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Brexit and social media behind rise in anti-LGBT hate crime, police chief claims

Lily Wakefield September 17, 2019
Protestors hold placards as they look on outside the venue for talks between the British Prime Minister and EU Commission president in Luxembourg. (FRANCOIS WALSCHAERTS/AFP/Getty Images)

Protestors hold placards as they look on outside the venue for talks between the British Prime Minister and EU Commission president in Luxembourg. (FRANCOIS WALSCHAERTS/AFP/Getty Images)

Brexit and social media have contributed to the recent surge in hate crimes, including those against LGBT+ people, the West Yorkshire police and crime commissioner has said.

Mark Burns-Williamson said “divisions” in society were fuelling anti-LGBT+ hate crimes, in response to figures released by the BBC last week which showed that prosecutions had fallen over the past five years, despite reports of such crimes doubling.

Both West and South Yorkshire Police have seen reports of homophobic hate crime increase five-fold since 2014/15, to 961 and 375 respectively.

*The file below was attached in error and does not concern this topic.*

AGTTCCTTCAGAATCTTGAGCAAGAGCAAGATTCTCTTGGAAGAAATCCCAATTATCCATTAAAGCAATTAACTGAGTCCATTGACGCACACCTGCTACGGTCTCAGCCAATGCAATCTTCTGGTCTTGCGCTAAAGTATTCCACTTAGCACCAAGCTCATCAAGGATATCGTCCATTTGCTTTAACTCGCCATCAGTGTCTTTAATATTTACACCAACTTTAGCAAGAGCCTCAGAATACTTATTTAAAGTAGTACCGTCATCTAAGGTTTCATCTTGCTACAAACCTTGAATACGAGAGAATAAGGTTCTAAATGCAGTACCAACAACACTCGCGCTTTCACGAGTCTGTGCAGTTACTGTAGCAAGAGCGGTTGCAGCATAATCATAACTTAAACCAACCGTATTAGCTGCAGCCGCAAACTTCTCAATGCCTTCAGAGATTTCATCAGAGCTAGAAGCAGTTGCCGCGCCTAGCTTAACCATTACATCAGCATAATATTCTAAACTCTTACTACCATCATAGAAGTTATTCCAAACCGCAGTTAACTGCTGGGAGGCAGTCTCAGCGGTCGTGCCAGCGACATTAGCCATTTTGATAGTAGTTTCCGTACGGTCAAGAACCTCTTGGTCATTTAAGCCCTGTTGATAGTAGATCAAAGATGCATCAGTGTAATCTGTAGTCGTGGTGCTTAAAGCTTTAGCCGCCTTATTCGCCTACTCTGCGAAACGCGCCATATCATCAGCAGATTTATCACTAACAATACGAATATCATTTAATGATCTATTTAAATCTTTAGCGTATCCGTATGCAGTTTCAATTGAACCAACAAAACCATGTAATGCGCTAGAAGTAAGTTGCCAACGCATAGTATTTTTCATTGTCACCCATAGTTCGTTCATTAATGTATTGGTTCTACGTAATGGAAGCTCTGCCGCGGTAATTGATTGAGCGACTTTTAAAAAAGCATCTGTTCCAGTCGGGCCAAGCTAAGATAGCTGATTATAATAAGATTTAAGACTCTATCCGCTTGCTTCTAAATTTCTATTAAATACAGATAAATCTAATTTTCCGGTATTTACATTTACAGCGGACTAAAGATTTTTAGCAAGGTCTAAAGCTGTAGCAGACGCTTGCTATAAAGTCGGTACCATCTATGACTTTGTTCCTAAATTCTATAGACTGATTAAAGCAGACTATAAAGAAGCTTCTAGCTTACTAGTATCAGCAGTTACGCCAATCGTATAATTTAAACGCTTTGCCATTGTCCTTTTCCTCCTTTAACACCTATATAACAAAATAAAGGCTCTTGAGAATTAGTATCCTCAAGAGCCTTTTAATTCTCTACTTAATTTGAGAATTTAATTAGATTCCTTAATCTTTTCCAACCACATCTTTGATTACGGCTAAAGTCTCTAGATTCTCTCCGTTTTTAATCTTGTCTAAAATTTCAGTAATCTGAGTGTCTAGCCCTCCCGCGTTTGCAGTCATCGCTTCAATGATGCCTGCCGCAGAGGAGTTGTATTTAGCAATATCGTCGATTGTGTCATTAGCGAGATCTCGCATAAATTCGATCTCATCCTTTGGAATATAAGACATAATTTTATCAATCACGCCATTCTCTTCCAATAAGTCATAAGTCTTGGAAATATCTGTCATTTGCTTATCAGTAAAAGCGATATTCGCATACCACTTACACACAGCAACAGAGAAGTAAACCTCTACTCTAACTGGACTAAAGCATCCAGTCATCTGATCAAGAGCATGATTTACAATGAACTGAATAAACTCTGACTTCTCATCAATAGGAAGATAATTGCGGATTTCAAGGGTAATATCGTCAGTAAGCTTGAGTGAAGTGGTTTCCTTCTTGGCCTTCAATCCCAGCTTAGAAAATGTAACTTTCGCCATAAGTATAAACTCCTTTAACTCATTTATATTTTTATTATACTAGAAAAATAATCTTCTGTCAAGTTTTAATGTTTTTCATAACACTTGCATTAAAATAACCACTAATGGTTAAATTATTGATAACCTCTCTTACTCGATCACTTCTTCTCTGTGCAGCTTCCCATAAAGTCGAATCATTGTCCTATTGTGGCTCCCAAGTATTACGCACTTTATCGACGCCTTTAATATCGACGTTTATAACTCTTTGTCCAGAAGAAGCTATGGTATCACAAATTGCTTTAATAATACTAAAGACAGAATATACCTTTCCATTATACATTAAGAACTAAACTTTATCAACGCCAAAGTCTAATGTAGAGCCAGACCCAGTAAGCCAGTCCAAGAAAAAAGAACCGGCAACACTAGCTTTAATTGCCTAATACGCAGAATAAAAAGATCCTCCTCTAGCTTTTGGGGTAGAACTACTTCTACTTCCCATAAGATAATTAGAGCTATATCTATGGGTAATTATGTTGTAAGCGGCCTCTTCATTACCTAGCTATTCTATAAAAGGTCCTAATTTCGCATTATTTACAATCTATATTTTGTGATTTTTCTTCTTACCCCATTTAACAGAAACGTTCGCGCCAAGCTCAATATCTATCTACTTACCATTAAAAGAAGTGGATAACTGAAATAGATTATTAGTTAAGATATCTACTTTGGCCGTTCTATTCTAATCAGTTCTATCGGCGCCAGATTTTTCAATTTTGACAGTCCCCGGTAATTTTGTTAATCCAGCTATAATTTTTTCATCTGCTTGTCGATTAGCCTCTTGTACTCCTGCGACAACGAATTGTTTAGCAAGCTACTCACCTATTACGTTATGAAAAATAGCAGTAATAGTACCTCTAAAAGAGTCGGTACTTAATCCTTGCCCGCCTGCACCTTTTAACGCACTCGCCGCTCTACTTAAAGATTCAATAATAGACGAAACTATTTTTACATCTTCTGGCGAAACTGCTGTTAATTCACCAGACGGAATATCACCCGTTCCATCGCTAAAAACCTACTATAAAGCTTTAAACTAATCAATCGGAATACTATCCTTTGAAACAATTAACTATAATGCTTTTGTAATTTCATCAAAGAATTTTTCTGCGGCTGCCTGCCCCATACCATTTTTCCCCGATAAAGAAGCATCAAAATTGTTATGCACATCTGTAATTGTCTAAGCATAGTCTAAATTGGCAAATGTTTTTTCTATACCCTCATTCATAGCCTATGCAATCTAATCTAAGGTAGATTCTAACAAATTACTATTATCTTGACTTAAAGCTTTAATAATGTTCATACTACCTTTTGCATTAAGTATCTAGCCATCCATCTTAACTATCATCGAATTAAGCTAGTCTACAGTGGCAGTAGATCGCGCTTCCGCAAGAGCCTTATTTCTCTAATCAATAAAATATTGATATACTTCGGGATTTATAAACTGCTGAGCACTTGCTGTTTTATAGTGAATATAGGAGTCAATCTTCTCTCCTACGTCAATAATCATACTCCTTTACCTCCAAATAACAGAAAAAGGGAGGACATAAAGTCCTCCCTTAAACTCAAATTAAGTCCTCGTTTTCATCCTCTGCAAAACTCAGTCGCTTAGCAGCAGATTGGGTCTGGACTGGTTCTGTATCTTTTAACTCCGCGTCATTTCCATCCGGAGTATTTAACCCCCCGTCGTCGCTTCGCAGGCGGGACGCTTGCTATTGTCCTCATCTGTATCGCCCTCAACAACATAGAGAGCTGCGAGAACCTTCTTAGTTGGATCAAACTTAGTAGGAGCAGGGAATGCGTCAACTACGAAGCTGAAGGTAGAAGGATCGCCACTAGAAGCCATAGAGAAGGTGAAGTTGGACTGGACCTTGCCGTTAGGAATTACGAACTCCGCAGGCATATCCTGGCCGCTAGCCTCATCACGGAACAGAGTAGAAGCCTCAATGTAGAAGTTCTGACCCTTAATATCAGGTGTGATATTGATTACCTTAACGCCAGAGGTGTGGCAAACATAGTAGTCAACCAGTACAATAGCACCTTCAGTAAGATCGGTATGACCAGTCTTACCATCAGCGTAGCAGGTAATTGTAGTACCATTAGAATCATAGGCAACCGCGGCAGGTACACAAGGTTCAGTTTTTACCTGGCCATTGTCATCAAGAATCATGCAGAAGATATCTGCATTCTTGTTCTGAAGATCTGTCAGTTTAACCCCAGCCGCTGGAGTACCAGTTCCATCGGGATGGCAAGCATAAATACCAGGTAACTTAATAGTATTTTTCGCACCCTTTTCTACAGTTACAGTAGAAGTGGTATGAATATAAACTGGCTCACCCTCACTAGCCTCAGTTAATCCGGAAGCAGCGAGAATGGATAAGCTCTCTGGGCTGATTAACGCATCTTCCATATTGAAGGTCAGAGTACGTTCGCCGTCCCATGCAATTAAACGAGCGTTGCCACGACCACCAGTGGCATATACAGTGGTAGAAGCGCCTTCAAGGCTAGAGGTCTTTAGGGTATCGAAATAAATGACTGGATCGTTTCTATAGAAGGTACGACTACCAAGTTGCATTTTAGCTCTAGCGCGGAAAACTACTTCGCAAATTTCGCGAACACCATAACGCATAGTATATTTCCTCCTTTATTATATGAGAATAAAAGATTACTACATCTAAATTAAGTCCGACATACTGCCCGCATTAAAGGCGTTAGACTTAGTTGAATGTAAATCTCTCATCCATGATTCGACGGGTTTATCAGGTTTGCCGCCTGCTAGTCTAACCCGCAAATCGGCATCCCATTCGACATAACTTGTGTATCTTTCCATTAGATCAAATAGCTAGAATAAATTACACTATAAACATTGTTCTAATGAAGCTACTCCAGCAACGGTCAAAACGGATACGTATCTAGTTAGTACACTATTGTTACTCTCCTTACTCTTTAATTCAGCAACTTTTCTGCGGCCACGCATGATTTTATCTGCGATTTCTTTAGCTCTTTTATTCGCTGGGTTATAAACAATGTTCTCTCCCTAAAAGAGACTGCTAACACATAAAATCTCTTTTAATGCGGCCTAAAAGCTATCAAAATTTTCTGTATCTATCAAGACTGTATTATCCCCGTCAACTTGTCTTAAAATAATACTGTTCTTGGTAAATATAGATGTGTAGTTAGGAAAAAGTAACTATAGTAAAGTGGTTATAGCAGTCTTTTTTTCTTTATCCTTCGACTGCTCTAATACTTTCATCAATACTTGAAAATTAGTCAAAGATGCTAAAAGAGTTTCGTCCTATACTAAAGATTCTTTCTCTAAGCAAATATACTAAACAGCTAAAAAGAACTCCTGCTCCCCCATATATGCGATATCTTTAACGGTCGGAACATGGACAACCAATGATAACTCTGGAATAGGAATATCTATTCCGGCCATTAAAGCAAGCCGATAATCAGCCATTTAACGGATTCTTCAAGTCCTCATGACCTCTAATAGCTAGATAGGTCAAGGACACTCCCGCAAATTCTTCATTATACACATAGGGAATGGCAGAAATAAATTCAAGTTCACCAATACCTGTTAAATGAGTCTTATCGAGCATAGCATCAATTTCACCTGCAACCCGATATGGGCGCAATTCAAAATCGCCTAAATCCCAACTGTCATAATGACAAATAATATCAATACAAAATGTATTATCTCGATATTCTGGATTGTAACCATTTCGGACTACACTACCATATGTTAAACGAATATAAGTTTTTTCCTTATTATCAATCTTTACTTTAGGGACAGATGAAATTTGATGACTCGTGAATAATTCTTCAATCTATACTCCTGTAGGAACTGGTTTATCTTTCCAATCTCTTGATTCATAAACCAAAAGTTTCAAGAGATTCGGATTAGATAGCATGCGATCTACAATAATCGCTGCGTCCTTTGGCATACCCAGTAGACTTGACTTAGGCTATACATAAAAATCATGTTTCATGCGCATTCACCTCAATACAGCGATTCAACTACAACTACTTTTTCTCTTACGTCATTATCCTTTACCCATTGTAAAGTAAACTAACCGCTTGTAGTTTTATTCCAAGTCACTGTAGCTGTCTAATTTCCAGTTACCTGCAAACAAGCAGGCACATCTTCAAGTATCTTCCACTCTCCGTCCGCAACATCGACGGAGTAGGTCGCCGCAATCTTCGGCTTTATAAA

However, the percentage of crimes resulting in prosecution fell over the same time, from 19 percent to 4 percent in West Yorkshire, and from 10 percent to 3 percent in South Yorkshire.

According to Yorkshire Evening Post, Burns-Williamson said: “There is a concern there regarding the sort of environment we’re living in at the moment.

“The political environment, let’s be honest, doesn’t help, in terms of Brexit and the divisions that have been created.

“Social media plays into a lot of this as well.”

A prisoner's hands in handcuffs
Fewer people are being prosecuted for homophobic hate crimes. (Getty)

However, he insisted that the drop in prosecutions does not mean that police strategy for tackling hate crime is not working.

He added: “I would accept that the police have issues around investigative capacity and evidence gathering.

“But it’s something that doesn’t always have to end with criminal justice. There are a lot of other outcomes.

“A lot of victims don’t necessarily want perpetrators to be brought before the courts. They may prefer for them to be spoken to and told how their behaviour is making them feel.

“It’s a national issue and we need to understand more to get beneath that data.”

This year, data has also shown that hate crimes against LGBT+ people have more than doubled in the whole of England and Wales, and that transphobic hate crimes have risen by 81 percent in the UK.

More: brexit, Hate crime, social media, west Yorkshire

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